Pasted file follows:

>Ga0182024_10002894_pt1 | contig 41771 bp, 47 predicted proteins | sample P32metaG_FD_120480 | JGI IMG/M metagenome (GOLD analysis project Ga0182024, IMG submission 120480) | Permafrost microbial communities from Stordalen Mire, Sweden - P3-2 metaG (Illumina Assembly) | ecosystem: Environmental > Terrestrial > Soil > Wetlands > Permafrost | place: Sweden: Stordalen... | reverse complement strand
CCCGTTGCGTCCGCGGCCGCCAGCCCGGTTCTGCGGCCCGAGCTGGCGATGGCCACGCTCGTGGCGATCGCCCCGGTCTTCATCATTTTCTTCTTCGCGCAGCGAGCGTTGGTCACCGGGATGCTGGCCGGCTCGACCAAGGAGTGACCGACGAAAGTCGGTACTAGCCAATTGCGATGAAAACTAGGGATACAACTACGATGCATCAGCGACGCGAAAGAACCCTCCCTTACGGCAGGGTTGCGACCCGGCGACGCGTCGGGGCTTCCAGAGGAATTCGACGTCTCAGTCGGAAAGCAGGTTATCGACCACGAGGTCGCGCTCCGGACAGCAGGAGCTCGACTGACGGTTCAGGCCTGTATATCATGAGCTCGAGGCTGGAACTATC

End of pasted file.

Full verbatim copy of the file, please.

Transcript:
>Ga0182024_10002894_pt1 | contig 41771 bp, 47 predicted proteins | sample P32metaG_FD_120480 | JGI IMG/M metagenome (GOLD analysis project Ga0182024, IMG submission 120480) | Permafrost microbial communities from Stordalen Mire, Sweden - P3-2 metaG (Illumina Assembly) | ecosystem: Environmental > Terrestrial > Soil > Wetlands > Permafrost | place: Sweden: Stordalen... | reverse complement strand
CCCGTTGCGTCCGCGGCCGCCAGCCCGGTTCTGCGGCCCGAGCTGGCGATGGCCACGCTCGTGGCGATCGCCCCGGTCTTCATCATTTTCTTCTTCGCGCAGCGAGCGTTGGTCACCGGGATGCTGGCCGGCTCGACCAAGGAGTGACCGACGAAAGTCGGTACTAGCCAATTGCGATGAAAACTAGGGATACAACTACGATGCATCAGCGACGCGAAAGAACCCTCCCTTACGGCAGGGTTGCGACCCGGCGACGCGTCGGGGCTTCCAGAGGAATTCGACGTCTCAGTCGGAAAGCAGGTTATCGACCACGAGGTCGCGCTCCGGACAGCAGGAGCTCGACTGACGGTTCAGGCCTGTATATCATGAGCTCGAGGCTGGAACTATC